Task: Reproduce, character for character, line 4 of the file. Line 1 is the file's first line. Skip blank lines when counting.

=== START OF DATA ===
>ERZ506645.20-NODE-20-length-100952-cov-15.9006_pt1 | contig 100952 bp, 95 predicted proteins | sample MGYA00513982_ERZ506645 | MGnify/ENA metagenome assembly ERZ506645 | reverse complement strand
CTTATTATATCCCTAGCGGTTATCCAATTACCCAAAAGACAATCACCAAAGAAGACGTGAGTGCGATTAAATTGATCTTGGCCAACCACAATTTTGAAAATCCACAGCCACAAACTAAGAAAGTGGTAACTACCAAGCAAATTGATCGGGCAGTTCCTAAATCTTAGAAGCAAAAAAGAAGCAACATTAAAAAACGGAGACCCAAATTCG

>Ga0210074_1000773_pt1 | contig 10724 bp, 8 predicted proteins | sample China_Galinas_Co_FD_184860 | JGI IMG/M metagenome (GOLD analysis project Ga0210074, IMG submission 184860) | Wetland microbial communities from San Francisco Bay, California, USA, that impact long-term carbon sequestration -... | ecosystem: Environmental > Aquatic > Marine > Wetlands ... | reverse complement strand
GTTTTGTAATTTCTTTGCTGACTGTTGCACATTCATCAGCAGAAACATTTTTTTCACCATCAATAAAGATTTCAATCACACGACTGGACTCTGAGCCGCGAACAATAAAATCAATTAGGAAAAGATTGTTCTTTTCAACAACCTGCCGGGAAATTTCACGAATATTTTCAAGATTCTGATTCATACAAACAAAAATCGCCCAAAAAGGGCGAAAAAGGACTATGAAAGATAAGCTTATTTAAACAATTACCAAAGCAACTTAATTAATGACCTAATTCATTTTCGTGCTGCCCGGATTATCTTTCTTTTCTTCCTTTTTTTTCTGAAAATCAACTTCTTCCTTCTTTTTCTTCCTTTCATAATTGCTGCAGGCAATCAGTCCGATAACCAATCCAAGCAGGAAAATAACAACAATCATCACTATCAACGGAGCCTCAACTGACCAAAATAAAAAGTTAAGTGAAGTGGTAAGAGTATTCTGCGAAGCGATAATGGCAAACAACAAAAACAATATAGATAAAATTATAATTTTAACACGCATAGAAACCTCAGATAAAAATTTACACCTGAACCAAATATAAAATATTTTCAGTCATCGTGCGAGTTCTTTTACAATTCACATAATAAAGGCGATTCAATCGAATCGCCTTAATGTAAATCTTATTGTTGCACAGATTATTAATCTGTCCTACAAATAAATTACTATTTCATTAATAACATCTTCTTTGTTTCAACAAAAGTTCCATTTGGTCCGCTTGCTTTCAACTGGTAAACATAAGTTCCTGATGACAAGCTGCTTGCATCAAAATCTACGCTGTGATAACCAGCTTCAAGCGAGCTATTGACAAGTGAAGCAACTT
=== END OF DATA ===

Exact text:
GTTTTGTAATTTCTTTGCTGACTGTTGCACATTCATCAGCAGAAACATTTTTTTCACCATCAATAAAGATTTCAATCACACGACTGGACTCTGAGCCGCGAACAATAAAATCAATTAGGAAAAGATTGTTCTTTTCAACAACCTGCCGGGAAATTTCACGAATATTTTCAAGATTCTGATTCATACAAACAAAAATCGCCCAAAAAGGGCGAAAAAGGACTATGAAAGATAAGCTTATTTAAACAATTACCAAAGCAACTTAATTAATGACCTAATTCATTTTCGTGCTGCCCGGATTATCTTTCTTTTCTTCCTTTTTTTTCTGAAAATCAACTTCTTCCTTCTTTTTCTTCCTTTCATAATTGCTGCAGGCAATCAGTCCGATAACCAATCCAAGCAGGAAAATAACAACAATCATCACTATCAACGGAGCCTCAACTGACCAAAATAAAAAGTTAAGTGAAGTGGTAAGAGTATTCTGCGAAGCGATAATGGCAAACAACAAAAACAATATAGATAAAATTATAATTTTAACACGCATAGAAACCTCAGATAAAAATTTACACCTGAACCAAATATAAAATATTTTCAGTCATCGTGCGAGTTCTTTTACAATTCACATAATAAAGGCGATTCAATCGAATCGCCTTAATGTAAATCTTATTGTTGCACAGATTATTAATCTGTCCTACAAATAAATTACTATTTCATTAATAACATCTTCTTTGTTTCAACAAAAGTTCCATTTGGTCCGCTTGCTTTCAACTGGTAAACATAAGTTCCTGATGACAAGCTGCTTGCATCAAAATCTACGCTGTGATAACCAGCTTCAAGCGAGCTATTGACAAGTGAAGCAACTT